New York Times publishes names of 1,000 lives lost to coronavirus

Cheryl Sanders
May 25, 2020

It didn't take long before sharp-eyed readers spotted a mistake on Sunday's front page of the New York Times: One of those listed as dying from the novel coronavirus was actually a homicide victim.

Landon argued that putting 100,000 dots on a page strips away the human aspect of the losses and doesn't tell much about who each person was.

Simone Landon, assistant editor of the New York Times Graphics desk, told the Times that she had wanted to convey the significance of losing almost 100,000 people and honored the diversity of those lost.

She said: "We knew we were approaching this milestone".


"We knew that there should be some way to try to reckon with that number", she added".

The page was put together by a researcher who combed through online sources for obituaries and death notices and compiled a list of almost 1000 names, the newspaper said in an announcement on Saturday. The global death toll is over 333,000 with 4,984 of those deaths occurring in the state of Pennsylvania.

The Indian Express is now on Telegram. A preview of the unique newspaper cover attracted significant attention over the weekend because it did not contain any stories or pictures - just the names of virus victims.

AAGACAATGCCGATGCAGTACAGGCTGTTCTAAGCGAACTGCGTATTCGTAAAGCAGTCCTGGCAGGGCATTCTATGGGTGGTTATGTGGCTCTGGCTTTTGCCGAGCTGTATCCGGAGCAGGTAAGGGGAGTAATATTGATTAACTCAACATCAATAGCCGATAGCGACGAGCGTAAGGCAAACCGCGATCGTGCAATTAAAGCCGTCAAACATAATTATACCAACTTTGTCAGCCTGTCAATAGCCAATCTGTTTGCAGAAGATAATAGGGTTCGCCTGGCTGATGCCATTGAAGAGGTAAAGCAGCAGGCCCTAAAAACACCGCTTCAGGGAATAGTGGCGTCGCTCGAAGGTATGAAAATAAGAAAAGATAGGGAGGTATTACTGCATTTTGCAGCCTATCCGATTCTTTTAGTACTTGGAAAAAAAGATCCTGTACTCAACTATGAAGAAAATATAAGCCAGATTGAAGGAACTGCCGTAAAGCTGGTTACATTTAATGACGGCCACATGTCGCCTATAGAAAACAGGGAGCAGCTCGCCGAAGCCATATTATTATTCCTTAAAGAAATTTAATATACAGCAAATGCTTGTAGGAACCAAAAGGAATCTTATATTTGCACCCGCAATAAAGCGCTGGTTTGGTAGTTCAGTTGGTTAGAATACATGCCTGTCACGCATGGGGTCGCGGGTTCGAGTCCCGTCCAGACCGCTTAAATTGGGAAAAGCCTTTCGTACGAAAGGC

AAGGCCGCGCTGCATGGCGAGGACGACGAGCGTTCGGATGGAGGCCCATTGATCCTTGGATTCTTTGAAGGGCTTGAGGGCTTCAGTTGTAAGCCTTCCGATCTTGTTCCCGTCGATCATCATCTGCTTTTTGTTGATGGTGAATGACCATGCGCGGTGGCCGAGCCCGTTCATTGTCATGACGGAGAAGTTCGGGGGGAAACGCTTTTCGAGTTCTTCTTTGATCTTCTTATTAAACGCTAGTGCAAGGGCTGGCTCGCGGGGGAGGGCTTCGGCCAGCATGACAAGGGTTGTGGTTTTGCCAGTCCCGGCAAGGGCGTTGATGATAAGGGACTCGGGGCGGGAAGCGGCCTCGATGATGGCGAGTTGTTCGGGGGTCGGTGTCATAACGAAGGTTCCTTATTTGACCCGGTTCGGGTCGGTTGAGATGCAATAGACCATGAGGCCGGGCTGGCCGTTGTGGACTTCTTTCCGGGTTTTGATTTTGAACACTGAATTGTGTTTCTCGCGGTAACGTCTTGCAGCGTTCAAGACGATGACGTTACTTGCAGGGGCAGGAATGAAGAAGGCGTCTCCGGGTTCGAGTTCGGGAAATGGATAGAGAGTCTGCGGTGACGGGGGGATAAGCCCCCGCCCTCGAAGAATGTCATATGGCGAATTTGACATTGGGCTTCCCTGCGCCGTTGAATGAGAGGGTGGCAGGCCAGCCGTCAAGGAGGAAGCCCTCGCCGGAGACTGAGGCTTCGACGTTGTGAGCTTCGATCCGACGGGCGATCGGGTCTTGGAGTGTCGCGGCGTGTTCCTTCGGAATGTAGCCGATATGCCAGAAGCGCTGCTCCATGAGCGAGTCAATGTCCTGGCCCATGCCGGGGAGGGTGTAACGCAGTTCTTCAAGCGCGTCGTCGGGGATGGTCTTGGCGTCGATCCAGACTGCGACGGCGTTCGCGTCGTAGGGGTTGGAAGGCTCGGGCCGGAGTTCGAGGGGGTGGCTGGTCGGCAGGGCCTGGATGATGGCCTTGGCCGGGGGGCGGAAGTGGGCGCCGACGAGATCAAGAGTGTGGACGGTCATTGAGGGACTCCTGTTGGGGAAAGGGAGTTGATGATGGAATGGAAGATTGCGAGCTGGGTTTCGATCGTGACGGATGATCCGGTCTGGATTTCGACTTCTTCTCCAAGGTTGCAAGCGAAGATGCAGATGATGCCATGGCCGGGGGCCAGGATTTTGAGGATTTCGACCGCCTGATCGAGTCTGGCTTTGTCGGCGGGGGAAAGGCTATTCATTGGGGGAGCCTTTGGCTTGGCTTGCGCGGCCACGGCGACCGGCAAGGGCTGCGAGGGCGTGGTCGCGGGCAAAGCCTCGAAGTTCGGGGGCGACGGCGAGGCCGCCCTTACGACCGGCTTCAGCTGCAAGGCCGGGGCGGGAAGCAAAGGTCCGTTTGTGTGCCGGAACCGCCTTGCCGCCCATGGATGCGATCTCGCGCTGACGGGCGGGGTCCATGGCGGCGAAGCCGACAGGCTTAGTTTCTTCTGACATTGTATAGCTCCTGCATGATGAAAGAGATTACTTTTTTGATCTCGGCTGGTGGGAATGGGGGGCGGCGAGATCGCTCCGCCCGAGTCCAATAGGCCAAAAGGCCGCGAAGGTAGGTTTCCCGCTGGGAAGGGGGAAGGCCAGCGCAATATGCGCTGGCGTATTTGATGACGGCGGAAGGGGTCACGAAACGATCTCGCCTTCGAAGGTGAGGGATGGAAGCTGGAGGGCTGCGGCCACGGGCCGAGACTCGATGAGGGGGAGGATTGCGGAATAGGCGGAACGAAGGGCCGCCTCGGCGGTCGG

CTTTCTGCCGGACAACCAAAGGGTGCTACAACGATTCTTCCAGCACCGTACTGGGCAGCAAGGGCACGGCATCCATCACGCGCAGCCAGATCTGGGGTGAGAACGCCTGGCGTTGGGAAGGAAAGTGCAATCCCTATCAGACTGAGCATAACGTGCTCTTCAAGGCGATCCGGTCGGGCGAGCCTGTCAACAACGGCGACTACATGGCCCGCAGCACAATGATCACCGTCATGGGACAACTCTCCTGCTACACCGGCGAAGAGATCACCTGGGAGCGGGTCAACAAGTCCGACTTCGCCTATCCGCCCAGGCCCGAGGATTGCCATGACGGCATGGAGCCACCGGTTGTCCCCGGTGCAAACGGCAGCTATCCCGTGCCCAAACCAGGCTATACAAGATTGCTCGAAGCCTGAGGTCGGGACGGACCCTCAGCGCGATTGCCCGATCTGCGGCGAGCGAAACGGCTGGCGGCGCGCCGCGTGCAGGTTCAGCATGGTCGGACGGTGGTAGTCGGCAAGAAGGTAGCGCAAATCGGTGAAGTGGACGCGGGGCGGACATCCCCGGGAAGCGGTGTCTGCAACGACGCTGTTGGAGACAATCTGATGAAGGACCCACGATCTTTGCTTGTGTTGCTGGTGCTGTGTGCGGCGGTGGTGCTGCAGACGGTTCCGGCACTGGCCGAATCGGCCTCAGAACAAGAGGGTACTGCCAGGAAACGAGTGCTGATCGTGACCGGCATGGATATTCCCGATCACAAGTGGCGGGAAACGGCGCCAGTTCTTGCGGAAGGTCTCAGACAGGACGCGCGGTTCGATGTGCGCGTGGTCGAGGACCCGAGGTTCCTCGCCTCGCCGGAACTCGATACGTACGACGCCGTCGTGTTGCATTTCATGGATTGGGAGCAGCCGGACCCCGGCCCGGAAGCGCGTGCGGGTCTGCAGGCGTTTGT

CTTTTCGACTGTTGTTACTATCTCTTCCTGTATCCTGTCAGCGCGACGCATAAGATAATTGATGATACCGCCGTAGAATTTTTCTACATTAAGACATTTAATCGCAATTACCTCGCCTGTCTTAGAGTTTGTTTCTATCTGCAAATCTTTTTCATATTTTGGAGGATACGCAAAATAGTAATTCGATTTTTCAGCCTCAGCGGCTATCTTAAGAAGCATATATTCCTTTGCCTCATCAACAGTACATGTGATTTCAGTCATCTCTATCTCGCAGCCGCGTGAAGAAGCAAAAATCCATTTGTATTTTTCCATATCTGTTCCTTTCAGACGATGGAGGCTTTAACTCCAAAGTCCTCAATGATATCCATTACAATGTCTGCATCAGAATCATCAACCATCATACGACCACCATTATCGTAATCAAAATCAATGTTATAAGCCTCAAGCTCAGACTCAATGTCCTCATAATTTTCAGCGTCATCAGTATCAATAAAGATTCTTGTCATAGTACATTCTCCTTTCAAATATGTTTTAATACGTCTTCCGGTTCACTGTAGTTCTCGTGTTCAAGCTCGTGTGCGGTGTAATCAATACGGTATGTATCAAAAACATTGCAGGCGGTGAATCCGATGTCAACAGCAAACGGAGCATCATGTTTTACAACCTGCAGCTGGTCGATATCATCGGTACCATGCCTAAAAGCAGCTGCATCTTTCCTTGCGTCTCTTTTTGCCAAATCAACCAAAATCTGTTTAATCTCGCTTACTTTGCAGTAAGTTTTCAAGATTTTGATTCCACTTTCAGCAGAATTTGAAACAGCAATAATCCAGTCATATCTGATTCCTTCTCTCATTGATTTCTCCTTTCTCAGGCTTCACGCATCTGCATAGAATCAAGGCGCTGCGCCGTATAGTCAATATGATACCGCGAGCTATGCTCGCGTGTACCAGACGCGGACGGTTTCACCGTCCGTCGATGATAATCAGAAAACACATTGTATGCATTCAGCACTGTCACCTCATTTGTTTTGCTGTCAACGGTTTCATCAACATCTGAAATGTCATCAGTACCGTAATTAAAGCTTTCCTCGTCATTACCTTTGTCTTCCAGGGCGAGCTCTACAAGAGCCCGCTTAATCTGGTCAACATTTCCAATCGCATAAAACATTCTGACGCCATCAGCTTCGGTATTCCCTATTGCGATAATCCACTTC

More than 98,705 deaths due to COVID-19 have been reported in the U.S.by Sunday morning, according to Worldometer, which culls data from Johns Hopkins University and recent media reports.


A "rich tapestry" of human life, the front page celebrated the likes of 81-year-old Alan Lund, from Washington, who carved out a career and life as a conductor with "the most incredible ear".

More than 97,000 American COVID-19 patients have died and the country's death toll is expected to move past 100,000 in the coming weeks.

New York City accounts for 197,000 infections and 16,149 fatalities.

"It was kind of running text with little subheads", Mr. Bodkin said, describing newspapers in the mid-1800s. The number "one hundred thousand" tolls again and again.


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